The Playfair cipher was the first encryption technique to encrypt text two letters at a time. Instead of substituting one letter for another, it substitutes one pair of letters for another pair. This makes the method more secure than a simple substitution cipher, but hardly secure by modern standards.
The Playfair cipher was used (and broken) during the first world war. I vaguely remember reading somewhere that the cipher took about an hour to break using pencil and paper. It was secure in the sense that it could be used for messages that only needed to be secure for less time than it took to break the method. It was more secure than simple substitution, and easy to encrypt and decrypt manually.
True to Stigler’s law of eponymy, the Playfair cipher was not named after its inventor, Charles Wheatstone of Wheatstone bridge fame, but after Lyon Playfair who popularized the method. Playfair acknowledged Wheatstone, but his name stuck to the method nevertheless.
The Playfair cipher uses a 5 × 5 grid of letters, so some letter of the Roman alphabet has to go. A common choice was to use the same letter for I and J. (A variation on the method using a 6 × 6 grid of letters and digits would not have to leave out any letters.)
For reasons that will soon be apparent, double letters had to be broken up, say with an X. So “FOOTBALL” would become “FOXOTBALXL.” Amusingly, “MISSISSIPPI” would become “MISXSISXSIPXPI.”
After eliminating Js and splitting double letters, the message is divided into pairs. So FOXOTBALXL becomes FO XO TB AL XL.
The key for the encryption method is the arrangement of the letters in a square. In practice, the key would be some word or phrase that was used to permute the alphabet, and then that permutation was filled into the grid.
Here’s a grid I constructed by asking Python for a random permutation of the alphabet.
Given a pair of letters, the two letters either lie on the same row, the same column, or are in different rows and columns. (This is why you break up double letters.)
If the two letters lie in the same row, advance each letter one position, wrapping around if necessary. For example, IT would be encrypted as FV, and TX would be encrypted as VI.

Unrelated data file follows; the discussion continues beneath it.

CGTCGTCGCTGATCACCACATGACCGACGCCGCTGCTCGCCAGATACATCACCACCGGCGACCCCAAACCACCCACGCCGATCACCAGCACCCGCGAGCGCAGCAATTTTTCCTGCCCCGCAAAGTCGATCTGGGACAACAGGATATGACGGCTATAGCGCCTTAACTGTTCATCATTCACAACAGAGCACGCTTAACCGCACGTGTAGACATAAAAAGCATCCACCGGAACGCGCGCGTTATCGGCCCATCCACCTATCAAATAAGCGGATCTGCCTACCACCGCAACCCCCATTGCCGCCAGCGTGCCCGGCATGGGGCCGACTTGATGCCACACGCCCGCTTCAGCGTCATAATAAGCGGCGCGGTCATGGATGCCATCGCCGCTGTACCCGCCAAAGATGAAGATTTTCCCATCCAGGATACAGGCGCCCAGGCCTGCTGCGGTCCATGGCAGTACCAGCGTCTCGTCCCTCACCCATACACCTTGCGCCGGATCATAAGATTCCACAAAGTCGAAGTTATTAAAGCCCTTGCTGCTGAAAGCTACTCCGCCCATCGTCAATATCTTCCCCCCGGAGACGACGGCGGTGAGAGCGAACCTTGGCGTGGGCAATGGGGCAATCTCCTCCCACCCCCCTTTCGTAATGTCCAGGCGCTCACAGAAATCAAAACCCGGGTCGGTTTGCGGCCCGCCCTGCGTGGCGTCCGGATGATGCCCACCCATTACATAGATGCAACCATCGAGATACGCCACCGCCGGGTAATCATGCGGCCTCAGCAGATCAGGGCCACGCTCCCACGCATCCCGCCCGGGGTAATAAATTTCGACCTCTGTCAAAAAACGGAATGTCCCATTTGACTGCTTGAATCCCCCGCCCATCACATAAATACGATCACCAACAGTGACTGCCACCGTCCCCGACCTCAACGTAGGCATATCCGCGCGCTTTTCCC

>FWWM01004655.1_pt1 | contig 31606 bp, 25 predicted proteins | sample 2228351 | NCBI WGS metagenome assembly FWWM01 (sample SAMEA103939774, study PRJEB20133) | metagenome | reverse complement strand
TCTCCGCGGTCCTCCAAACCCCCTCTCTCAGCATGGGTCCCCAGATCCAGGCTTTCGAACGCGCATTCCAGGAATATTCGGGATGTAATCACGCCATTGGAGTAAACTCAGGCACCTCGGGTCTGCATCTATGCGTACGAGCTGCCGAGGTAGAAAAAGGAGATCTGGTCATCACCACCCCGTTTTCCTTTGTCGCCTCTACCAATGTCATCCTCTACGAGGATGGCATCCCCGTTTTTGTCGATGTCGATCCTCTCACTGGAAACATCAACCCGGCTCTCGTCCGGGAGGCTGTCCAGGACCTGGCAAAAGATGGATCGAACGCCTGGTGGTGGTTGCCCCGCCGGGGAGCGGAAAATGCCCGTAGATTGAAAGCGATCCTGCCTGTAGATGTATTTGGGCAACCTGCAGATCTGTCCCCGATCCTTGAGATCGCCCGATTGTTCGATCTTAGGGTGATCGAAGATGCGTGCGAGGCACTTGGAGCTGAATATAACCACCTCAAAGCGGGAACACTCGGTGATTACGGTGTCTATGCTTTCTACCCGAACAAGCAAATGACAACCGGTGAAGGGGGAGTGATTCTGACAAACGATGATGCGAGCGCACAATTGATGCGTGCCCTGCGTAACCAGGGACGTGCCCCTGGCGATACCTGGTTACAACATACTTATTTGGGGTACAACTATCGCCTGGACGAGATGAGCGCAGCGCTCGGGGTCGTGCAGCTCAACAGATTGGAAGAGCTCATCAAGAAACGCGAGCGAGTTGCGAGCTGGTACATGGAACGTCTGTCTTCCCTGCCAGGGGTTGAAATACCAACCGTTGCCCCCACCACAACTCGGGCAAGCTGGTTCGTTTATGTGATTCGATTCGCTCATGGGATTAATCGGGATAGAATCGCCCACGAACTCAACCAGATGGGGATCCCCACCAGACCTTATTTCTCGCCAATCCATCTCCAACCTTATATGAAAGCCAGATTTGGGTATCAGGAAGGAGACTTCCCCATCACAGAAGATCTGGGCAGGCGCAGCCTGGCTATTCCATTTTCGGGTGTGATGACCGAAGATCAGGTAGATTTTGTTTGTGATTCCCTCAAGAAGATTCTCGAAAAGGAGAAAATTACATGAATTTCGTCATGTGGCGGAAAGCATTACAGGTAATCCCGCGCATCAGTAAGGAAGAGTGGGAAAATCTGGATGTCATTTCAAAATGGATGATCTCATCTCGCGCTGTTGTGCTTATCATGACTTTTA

If two letter line in the same column, proceed analogously, moving each letter down. So TH would be encrypted as GB and OI would be encrypted as IP.
Finally, if the two letters are in different rows and columns, they form the diagonal corners of a rectangle. Replace the two letters with the letters on the remaining corners. For example, IH becomes TR, HE becomes RB, GW becomes DM, etc.
Just as you can attack a simple substitution cipher by looking at letter frequencies, you can attack a Playfair cipher by looking at bigram frequencies. You can find these frequencies for English text on Peter Norvig’s site. TH sticks out in bigram frequencies similarly to how E sticks out in letter frequencies. However, bigram frequencies are more evenly distributed than letter frequencies.
As I pointed out in the previous post, making a mapping between 676 pairs of letters to a randomly generated list of 676 other pairs of letters will not create a secure cipher. But Playfair is much weaker than such a random assignment. There is a lot of structure to the Playfair cipher. This makes it more convenient to use, and easier to break.
Suppose pairs of letters where mapped to random pairs of letters and you learn that GB is the encrypted form of TH. What have you learned about decrypting any other pair? Nothing, except that you’ve eliminated 1 out of 676 possibilities.
But if you learn that a Playfair cipher sends TH to GB, you learn that either (1) T, H. G, and B all lie in the same row or column, or (2) that T and B are in the same column, G and B are in the same column, T and G are in the same row, and H and B are in the same row.
If we rotate the rows or columns in our encryption matrix, nothing changes. This is easy to see in the case when two letters are in the same row or in the same column. It’s a little harder to see but still true when the letters are in different rows and columns.
For example, consider the following encryption matrix, formed by rotating the columns two positions and the rows one position.
If you work through all the examples above, you’ll see that they remain the same. IT still goes to FV etc.
The reason rotating columns or rows doesn’t make a difference is that in matrix notation, the encryption algorithm does not depend on the subscripts per se but the difference in subscripts mod 5.
It almost doesn’t matter if you transpose the encryption matrix. If you transpose a matrix, elements that were in the same row are now in the same column and vice versa. When two letters are not in the same row or column, transposing the encryption matrix transposes the encrypted pair. In the example above HE goes to RB. If we transpose the encryption matrix, HE goes to BR.
We said above that the key to a Playfair cipher is a permutation of the alphabet. But many keys correspond to the same encryption mapping. The analyst doesn’t need to recover the original encryption matrix but only some rearrangement of it.
One thought on “Playfair cipher”
It’s important to specify how you “replace the two letters with the letters on the remaining corners” — namely, the one on the same row as the first letter, followed by the one on the same row as the second letter. So HE becomes RB, and EH becomes BR. It doesn’t matter much to the cryptanalysis, but it does matter to exchanging readable messages :)